New York State leaders announced they had reached an agreement Tuesday on a $ 212 billion state budget that includes tax increases for the wealthy, as well as substantial relief for renters, undocumented immigrants and homeowners. businesses most affected by the coronavirus.
Many of the key budget initiatives are aimed at driving the recovery of a state that was the epicenter of the pandemic.
Includes $ 2.3 billion in federal funds to help tenants in arrears with rent; $ 1 billion in grants and tax credits for small businesses that suffered from the economic downturn; and a $ 2.1 billion fund to provide one-time payments to undocumented workers who did not qualify for federal stimulus checks or unemployment benefits, according to budget highlights released by the governor’s office.
All were proposals championed by Democratic leaders in the state Legislature, who took advantage of Governor Andrew M. Cuomo’s weakened political position to push vigorously for his priorities, including an increase in the long-sought personal income tax rate for women. people making more than $ 1 million, topping the governor’s. long-standing aversion to raising taxes on the rich.
Two new tranches would also be introduced for revenues in excess of $ 5 million and $ 25 million. The changes mean that wealthy New York City residents would effectively be subject to the highest combined state and local personal income tax rates in the nation, outperforming California.
The ramifications of the tax changes are sure to spark a contentious debate in the coming months. Progressives view them as essential in helping pay for new liberal priorities for vulnerable New Yorkers, especially after the pandemic increased unemployment and closed businesses. But there is concern among conservatives that higher taxes could lead wealthy New Yorkers, some of whom may already be working remotely, to permanently move to lower-tax states like Florida.
The spending plan, roughly 10 percent higher than last year’s budget, is far from the apocalyptic scenario that officials envisioned earlier this year, when the state was considering tackling an overwhelming $ 15 billion budget hole in two years through sharp cuts and tax increases.
Since then, revenues have been better than initially anticipated, although they are still behind pre-pandemic levels. The state also received a one-time injection of $ 12.6 billion in direct aid from Washington, as well as billions of dollars in funding for education and transportation.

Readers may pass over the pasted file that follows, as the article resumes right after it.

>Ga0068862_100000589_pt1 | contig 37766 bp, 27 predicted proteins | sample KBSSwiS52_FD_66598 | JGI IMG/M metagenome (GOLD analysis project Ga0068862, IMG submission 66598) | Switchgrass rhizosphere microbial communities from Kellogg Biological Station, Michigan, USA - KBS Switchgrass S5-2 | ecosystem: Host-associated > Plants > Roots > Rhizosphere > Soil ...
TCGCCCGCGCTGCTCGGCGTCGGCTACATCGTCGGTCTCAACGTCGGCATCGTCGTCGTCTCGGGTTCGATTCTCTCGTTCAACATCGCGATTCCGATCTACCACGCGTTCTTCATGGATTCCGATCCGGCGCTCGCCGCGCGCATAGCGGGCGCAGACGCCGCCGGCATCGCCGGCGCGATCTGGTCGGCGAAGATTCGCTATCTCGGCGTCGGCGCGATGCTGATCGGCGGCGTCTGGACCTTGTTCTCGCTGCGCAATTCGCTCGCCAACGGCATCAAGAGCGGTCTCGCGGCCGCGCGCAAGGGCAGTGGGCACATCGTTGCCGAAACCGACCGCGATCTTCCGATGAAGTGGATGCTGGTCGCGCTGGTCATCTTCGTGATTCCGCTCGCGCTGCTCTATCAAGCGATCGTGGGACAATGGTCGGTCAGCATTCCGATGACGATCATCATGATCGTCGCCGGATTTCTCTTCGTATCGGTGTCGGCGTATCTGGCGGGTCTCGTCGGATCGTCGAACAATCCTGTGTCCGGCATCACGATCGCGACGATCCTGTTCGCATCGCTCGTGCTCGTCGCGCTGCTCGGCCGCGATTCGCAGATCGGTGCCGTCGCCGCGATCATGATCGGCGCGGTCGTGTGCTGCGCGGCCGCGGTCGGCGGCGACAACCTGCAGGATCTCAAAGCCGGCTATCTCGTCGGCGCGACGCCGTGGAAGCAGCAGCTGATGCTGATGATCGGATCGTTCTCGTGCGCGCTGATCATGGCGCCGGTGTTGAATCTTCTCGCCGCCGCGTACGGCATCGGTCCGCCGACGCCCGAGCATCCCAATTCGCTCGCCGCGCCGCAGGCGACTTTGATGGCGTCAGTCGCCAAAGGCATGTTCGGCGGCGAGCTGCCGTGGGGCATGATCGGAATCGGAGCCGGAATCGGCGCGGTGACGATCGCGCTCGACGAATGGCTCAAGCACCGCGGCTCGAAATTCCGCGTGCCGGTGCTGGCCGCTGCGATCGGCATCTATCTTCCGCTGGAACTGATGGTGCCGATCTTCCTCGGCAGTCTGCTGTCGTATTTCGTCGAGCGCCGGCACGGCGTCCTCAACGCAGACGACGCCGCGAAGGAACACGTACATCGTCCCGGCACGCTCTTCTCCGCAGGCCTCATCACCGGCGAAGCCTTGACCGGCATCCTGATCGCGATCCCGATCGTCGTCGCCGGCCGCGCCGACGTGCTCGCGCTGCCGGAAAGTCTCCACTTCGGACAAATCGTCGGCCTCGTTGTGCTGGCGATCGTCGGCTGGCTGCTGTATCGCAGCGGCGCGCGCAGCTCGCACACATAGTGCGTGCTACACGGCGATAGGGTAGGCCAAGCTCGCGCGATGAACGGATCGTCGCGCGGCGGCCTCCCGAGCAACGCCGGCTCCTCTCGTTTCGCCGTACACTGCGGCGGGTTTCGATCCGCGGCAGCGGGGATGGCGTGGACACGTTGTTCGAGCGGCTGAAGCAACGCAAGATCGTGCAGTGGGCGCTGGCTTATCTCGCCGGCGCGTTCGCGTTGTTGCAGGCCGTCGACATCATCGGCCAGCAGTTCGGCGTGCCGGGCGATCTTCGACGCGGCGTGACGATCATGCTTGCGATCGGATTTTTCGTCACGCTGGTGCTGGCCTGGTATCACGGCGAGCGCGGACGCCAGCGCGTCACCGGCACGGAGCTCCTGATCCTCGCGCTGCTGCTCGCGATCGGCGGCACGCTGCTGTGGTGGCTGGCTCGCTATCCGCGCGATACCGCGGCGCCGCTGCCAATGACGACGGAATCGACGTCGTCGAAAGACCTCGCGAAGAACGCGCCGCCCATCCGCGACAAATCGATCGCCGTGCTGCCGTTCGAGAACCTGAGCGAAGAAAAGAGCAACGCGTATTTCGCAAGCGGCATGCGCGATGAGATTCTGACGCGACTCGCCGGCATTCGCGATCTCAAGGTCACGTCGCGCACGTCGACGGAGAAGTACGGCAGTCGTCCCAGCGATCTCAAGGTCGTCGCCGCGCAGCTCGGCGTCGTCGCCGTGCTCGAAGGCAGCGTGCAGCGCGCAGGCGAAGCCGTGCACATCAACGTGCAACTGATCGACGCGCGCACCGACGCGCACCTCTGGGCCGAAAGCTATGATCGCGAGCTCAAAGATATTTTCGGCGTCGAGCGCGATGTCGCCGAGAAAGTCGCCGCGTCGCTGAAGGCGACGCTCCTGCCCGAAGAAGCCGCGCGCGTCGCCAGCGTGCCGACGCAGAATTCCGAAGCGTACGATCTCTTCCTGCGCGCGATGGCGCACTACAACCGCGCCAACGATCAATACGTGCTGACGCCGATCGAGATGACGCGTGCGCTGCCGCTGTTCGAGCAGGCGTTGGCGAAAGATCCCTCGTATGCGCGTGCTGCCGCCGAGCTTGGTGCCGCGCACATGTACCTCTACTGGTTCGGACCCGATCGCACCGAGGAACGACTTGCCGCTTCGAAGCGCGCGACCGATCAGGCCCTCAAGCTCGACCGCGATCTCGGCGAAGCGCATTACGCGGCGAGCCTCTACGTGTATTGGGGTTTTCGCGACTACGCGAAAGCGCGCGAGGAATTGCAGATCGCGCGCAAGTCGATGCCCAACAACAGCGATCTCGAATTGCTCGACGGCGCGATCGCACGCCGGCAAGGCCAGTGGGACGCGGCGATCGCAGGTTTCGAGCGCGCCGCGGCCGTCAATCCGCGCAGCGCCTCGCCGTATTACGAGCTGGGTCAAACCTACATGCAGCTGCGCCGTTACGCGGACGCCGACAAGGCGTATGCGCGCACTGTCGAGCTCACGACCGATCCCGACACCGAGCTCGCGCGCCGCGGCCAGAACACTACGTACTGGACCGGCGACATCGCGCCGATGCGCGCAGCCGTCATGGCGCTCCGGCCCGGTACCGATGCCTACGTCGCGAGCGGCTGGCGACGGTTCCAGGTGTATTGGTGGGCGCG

Even when the governor faces multiple allegations of sexual harassment and calls for his resignation, Cuomo was able to reclaim some of his own policies in budget negotiations, where governors traditionally wield great influence.
The budget deal will authorize mobile sports betting, bringing a potential revenue stream of nearly $ 500 million a year to New York, which has seen neighboring states like New Jersey and Pennsylvania tap into that market. But proposals to accelerate casino development in the New York City region were removed from the budget.
Cuomo successfully fought for the inclusion of $ 1.3 billion that will help pay for a plan to rebuild the blocks near Penn Station in Manhattan, a controversial project that could include 10 new towers and has already drawn reprimand from local community boards. and elected officials. . State funding, however, would be limited to transportation-related improvements, in accordance with budget documents.
The governor also secured the state’s authority to withhold 50 percent of state and federal funds from localities that do not produce plans to reform their police departments, which Cuomo ordered through an executive order in the wake of George Floyd’s protests. last year. It also includes a program to make broadband Internet more affordable and a package to improve patient services in the state’s nursing homes.
The budget, which has yet to be approved by the Legislature and the governor, would significantly increase spending in New York, which is already one of the highest spending states, leading some tax analysts to warn of the dangers of maintaining record levels. spending once federal. the funds dry up.